Allies is a new format of play for Genesis: Battle of Champions where you get to play with two champions instead of one.

This format of play adds a lot more depth and complexity to game play, so we do not recommend this for players who are just getting into the game. However, when you have a good grasp of how the game dynamics work and the strengths and weaknesses of your favourite champions, then feel free to try out Allies!

Rules Changes

For Allies, the rules change in three different ways:

  1. Picking your Champions

  2. Timeline Construction & Playing Cards

  3. Placing your champions in the arena

Picking your Champions

In Allies you pick two champions to build your timeline around instead of just one. However, there is a criteria you have to adhere to when picking allies to play with: both champions need to have at least one affiliation in common. Because of this champions from Ajna could not pair with champions from Sahas, nor could Vishud pair with Vadhis. But you can ally Ra’Ha and Feng together because they both have Bellum, or you can pair Rayne and Idiris together because they both have Chaos.

For this criteria, the world symbol does not count.

Timeline Construction & Playing Cards

The timeline itself is still made of 50 cards with a total chi of 250 points, however the main change is that you can put in cards that either of your champions can play.

Thus, if you’re allies are Ra’Ha and Feng then you can put Bellum, Axon, and Thymos cards into your timeline. Either champion can play the Bellum cards, but only Ra’Ha can play the Axon cards and only Feng can play the Thymos cards. This becomes a risk you need to consider because if you run a lot of Axon cards and your opponent kills Ra’Ha, then for the remainder of the game you cannot play any Axon cards.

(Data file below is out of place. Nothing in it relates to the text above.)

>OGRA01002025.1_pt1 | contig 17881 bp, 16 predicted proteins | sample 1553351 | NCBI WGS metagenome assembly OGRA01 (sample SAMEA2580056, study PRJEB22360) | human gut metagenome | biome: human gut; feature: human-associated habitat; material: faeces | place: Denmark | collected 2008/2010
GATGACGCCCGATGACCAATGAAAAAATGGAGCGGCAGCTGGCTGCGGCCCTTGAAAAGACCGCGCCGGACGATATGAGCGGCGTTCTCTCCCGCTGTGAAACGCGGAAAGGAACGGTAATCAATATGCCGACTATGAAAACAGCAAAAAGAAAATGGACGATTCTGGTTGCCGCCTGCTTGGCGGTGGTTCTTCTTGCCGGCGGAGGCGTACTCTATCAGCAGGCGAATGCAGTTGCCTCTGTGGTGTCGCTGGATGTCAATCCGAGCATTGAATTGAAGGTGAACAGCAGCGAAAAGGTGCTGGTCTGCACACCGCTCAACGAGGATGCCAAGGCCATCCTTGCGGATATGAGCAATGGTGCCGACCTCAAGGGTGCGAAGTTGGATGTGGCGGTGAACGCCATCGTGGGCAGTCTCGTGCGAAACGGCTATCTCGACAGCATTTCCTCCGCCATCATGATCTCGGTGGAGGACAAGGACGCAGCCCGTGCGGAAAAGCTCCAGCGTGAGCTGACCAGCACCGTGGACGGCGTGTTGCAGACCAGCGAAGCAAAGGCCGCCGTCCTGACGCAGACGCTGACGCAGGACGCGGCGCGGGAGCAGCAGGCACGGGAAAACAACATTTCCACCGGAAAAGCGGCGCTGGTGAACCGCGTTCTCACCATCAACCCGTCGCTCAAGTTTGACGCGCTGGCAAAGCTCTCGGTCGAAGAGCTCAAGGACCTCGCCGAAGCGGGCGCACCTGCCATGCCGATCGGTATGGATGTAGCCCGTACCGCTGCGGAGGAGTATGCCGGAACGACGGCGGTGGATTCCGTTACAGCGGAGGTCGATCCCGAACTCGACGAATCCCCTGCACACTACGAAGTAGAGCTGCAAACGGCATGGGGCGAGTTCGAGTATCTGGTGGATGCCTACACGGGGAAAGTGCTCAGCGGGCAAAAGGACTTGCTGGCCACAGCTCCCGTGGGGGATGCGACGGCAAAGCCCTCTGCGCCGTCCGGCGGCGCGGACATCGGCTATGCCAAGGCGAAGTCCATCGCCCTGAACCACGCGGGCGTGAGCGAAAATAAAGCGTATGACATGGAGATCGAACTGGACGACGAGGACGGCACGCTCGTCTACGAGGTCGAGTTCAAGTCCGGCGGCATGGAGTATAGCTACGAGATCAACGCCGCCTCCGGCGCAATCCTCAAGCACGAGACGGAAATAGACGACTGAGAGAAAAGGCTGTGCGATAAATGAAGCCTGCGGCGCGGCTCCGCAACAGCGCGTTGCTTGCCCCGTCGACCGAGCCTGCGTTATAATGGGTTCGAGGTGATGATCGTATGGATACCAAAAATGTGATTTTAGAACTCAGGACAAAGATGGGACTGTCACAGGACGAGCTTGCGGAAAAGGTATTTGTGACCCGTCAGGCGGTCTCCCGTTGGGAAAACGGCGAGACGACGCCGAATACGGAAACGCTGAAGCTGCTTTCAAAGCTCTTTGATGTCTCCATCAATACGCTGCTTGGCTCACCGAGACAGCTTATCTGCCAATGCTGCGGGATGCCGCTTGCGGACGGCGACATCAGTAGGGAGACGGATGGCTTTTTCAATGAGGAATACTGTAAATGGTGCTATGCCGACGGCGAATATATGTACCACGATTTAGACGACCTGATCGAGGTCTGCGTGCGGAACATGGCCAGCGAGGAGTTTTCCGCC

Alternatively, you can play with both champion of the same city, ie. Malik and Idiris, and then when one champion is killed you can still play all cards from your timeline. However, you lose out on the opportunity to play with card combinations that you would normally not be able to play with.

Also, it is important to declare which champion is playing a given ability. The reason for that is even though the Timeline is shared, the aura between the two champions is not shared. Each champion has their own independent aura pool that they draw from when they need to spend aura. If a an energy cost is paid, the champion playing the ability reduces the cost according to their energy reduction stat.

Placing your champions in the arena

In a standard Genesis game, you place your champions opposing each other in the arena. However, since there are more champions at the beginning of the game, placement matters a bit more. You don’t want your Nubia to be sitting opposite of your opponent’s Malik because you know they are able to jump across the arena against you on the first round. Instead beginning of the game changes to this order:

  1. Determine starting team

  2. Starting team places one champion in any of the 5 spots closest to them

  3. Second team places one champion in any of the 5 spots closest to them

  4. Second team places their second champion in any of the remaining 4 spots closest to them

  5. Start team places their second champion in any of the remaining 4 spots closest to them

  6. Draw opening hands